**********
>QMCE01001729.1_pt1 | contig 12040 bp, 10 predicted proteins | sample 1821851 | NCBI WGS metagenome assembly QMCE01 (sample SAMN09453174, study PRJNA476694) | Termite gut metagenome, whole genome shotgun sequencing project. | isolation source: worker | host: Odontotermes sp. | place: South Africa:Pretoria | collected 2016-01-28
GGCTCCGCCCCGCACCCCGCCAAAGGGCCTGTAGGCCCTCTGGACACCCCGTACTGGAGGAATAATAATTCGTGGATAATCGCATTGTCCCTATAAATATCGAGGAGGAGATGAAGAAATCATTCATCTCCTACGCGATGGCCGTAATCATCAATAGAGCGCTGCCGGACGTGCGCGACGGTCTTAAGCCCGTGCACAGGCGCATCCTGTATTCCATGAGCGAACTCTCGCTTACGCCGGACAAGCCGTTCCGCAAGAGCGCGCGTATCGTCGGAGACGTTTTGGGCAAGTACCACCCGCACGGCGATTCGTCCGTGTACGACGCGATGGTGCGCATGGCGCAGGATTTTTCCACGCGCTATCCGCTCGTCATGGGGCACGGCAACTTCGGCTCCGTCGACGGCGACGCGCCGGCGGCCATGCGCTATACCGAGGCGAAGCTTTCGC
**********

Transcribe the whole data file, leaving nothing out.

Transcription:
>QMCE01001729.1_pt1 | contig 12040 bp, 10 predicted proteins | sample 1821851 | NCBI WGS metagenome assembly QMCE01 (sample SAMN09453174, study PRJNA476694) | Termite gut metagenome, whole genome shotgun sequencing project. | isolation source: worker | host: Odontotermes sp. | place: South Africa:Pretoria | collected 2016-01-28
GGCTCCGCCCCGCACCCCGCCAAAGGGCCTGTAGGCCCTCTGGACACCCCGTACTGGAGGAATAATAATTCGTGGATAATCGCATTGTCCCTATAAATATCGAGGAGGAGATGAAGAAATCATTCATCTCCTACGCGATGGCCGTAATCATCAATAGAGCGCTGCCGGACGTGCGCGACGGTCTTAAGCCCGTGCACAGGCGCATCCTGTATTCCATGAGCGAACTCTCGCTTACGCCGGACAAGCCGTTCCGCAAGAGCGCGCGTATCGTCGGAGACGTTTTGGGCAAGTACCACCCGCACGGCGATTCGTCCGTGTACGACGCGATGGTGCGCATGGCGCAGGATTTTTCCACGCGCTATCCGCTCGTCATGGGGCACGGCAACTTCGGCTCCGTCGACGGCGACGCGCCGGCGGCCATGCGCTATACCGAGGCGAAGCTTTCGC